How can I maximize my appointment with my healthcare provider?

November 26th, 2015

Currently, our healthcare system is under stress.  Health care providers are seeing many patients and they may not have the luxury to spend as much time with them as they would like to.  This means you need to make sure you make the most of your appointment.  You need to cooperate with your healthcare provider and work as a team.  I have seen some rude and maladaptive behavior from patients who may not realize they are hindering their healthcare provider with their actions.  Here are some tips based on actual patient encounters.

  • Turn the cell phone off.  You may use the cell phone for apps while you are waiting, but do not use or look at the phone while your healthcare provider is talking to you.  Not only is this rude, but you force the healthcare provider to repeat her/himself unnecessarily because you were distracted.
  • Place less emphasis on self-diagnoses that you found the internet and more on what your provider says.  Many health websites are not written or verified by experts.  You may discuss what you have found with your physician, but don’t be offended if they do not think that is what you have.  Many conditions can present with the same symptoms.  Your healthcare provider is trained to do a full assessment specifically with you in mind.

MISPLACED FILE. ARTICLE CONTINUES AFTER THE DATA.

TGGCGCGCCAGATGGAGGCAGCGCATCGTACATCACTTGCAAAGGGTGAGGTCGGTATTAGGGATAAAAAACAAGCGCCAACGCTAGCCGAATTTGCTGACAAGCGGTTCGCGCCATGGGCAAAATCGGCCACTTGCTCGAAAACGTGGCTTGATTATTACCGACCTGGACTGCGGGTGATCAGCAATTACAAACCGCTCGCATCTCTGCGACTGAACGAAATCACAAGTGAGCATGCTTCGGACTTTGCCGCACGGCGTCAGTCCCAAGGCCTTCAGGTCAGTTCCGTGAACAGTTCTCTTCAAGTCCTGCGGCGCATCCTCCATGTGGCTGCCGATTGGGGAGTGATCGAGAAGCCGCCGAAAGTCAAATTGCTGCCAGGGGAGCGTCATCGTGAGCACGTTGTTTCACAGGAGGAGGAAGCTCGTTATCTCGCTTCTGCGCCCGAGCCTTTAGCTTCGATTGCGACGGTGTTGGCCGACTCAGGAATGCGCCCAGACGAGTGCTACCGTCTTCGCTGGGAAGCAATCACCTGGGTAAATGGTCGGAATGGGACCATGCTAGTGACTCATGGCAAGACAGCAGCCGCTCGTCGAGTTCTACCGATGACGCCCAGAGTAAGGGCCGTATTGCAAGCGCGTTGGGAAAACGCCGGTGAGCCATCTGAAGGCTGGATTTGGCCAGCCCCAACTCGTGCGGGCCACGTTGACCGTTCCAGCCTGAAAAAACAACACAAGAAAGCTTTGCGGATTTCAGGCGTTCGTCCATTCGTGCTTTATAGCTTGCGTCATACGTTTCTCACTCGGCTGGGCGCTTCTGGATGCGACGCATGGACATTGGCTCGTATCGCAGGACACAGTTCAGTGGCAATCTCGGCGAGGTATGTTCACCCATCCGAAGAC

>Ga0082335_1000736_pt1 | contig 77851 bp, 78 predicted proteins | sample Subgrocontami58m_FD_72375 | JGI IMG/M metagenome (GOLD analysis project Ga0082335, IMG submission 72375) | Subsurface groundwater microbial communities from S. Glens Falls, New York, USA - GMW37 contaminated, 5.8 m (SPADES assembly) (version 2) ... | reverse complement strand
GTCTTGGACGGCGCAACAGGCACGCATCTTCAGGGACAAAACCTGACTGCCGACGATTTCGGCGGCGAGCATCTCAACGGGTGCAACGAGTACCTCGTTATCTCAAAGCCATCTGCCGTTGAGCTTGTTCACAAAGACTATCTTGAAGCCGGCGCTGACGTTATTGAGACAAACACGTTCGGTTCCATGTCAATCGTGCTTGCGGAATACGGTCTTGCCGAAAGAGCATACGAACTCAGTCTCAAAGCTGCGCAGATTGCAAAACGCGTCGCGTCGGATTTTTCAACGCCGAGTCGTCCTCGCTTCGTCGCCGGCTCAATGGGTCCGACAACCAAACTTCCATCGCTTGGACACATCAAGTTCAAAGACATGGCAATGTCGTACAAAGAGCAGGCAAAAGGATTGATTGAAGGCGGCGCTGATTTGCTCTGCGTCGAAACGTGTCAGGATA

• Don’t play “Stump the Doctor”.  I’ve had some patients who have withheld information hoping for the doctor to come to the same diagnosis they found on a website where they put in their symptoms.  Every piece of information is important when it comes to diagnosing diseases.  You should be open and honest with your provider.  You may think that your trip to Brazil last month isn’t an important piece of information, but it can be a very valuable clue to the right diagnosis.
  • Write down a list of questions before your see your provider.
  • Take notes so that you won’t forget any important information or instructions.  I always recommend bring a pad and paper.
  • Bring all your current prescribed medications in their original bottles.  Many pills look the same and most physicians are not trained to know what each pill looks like.  Saying, “I take a small white pill for blood pressure” does not help to identify the medication.
  • Write down your home blood pressure (if you have hypertension) or blood sugar (if you are diabetic) readings
  • Ask about what signs/symptoms to watch for and what to do if your condition worsens.
  • Ask for copies of test results, X-rays, and blood pressure readings for your own records.  We should all be keeping records of our health.
  • Before you leave the exam room, let the provider know that you want to summarize the visit and to ask them to comment if everything was summarized correctly.  For example, “I came in today with a runny nose, it is likely due to seasonal allergies to pollen, I’m going to start taking anthistamines and buy an air purifier for my home and keep the windows closed.  If it doesn’t improve in one month, I am going to follow up with an allergist.  Is that all correct, doc?”